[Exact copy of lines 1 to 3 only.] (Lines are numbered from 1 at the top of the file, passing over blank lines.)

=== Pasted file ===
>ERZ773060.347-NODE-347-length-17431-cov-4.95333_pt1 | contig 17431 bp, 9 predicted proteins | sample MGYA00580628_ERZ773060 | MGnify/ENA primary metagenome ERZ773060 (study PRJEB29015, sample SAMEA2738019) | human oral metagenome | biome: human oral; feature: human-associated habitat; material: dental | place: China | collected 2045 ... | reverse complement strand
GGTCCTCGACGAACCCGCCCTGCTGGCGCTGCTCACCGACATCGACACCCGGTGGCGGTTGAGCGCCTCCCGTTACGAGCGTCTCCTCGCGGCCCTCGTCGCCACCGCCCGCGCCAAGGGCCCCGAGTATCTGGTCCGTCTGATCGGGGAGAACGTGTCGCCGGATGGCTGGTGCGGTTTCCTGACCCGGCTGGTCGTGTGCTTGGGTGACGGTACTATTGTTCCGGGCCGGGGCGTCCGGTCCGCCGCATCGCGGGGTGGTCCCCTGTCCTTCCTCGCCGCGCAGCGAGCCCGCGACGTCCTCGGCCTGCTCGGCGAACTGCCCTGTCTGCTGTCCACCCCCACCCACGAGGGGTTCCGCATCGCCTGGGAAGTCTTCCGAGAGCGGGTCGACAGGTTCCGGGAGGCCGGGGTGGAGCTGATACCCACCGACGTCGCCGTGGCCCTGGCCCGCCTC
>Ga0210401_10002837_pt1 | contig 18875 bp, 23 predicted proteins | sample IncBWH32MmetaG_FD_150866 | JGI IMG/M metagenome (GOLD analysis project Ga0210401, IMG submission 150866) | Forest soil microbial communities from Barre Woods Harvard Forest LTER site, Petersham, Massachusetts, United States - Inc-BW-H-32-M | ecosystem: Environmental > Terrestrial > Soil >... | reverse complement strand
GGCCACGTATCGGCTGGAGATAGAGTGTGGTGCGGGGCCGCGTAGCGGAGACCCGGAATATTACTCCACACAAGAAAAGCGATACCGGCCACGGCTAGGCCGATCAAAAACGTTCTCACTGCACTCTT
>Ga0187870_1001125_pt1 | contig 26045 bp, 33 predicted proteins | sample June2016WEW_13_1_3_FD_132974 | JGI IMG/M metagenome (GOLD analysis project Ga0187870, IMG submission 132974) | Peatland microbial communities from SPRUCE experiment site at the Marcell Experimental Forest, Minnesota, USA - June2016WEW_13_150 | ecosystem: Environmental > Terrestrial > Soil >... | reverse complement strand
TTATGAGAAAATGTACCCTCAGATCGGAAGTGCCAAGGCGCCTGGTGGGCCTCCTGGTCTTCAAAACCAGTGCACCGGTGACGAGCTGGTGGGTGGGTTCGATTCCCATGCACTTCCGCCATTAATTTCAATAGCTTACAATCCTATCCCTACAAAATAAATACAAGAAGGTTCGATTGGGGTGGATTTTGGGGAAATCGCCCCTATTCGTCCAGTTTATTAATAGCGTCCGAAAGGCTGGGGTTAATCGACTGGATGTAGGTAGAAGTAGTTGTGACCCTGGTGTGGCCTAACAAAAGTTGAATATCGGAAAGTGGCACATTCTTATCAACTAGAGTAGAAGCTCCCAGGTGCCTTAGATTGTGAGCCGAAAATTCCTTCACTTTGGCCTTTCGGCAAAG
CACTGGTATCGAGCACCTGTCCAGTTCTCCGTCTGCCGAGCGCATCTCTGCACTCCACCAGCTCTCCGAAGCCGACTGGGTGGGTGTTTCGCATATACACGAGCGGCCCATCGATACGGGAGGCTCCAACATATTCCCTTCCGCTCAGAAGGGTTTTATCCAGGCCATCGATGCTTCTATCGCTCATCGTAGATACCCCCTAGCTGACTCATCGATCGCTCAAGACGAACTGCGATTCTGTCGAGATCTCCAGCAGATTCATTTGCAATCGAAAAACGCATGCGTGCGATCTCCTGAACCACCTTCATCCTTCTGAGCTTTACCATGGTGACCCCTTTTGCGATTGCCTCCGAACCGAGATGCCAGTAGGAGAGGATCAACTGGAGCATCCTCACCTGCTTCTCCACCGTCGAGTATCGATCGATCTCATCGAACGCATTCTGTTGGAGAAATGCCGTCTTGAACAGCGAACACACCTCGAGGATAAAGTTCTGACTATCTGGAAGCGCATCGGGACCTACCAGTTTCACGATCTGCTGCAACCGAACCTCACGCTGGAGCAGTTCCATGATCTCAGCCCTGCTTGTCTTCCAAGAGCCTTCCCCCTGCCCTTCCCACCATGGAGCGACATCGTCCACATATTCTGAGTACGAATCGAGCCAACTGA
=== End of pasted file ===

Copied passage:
>ERZ773060.347-NODE-347-length-17431-cov-4.95333_pt1 | contig 17431 bp, 9 predicted proteins | sample MGYA00580628_ERZ773060 | MGnify/ENA primary metagenome ERZ773060 (study PRJEB29015, sample SAMEA2738019) | human oral metagenome | biome: human oral; feature: human-associated habitat; material: dental | place: China | collected 2045 ... | reverse complement strand
GGTCCTCGACGAACCCGCCCTGCTGGCGCTGCTCACCGACATCGACACCCGGTGGCGGTTGAGCGCCTCCCGTTACGAGCGTCTCCTCGCGGCCCTCGTCGCCACCGCCCGCGCCAAGGGCCCCGAGTATCTGGTCCGTCTGATCGGGGAGAACGTGTCGCCGGATGGCTGGTGCGGTTTCCTGACCCGGCTGGTCGTGTGCTTGGGTGACGGTACTATTGTTCCGGGCCGGGGCGTCCGGTCCGCCGCATCGCGGGGTGGTCCCCTGTCCTTCCTCGCCGCGCAGCGAGCCCGCGACGTCCTCGGCCTGCTCGGCGAACTGCCCTGTCTGCTGTCCACCCCCACCCACGAGGGGTTCCGCATCGCCTGGGAAGTCTTCCGAGAGCGGGTCGACAGGTTCCGGGAGGCCGGGGTGGAGCTGATACCCACCGACGTCGCCGTGGCCCTGGCCCGCCTC
>Ga0210401_10002837_pt1 | contig 18875 bp, 23 predicted proteins | sample IncBWH32MmetaG_FD_150866 | JGI IMG/M metagenome (GOLD analysis project Ga0210401, IMG submission 150866) | Forest soil microbial communities from Barre Woods Harvard Forest LTER site, Petersham, Massachusetts, United States - Inc-BW-H-32-M | ecosystem: Environmental > Terrestrial > Soil >... | reverse complement strand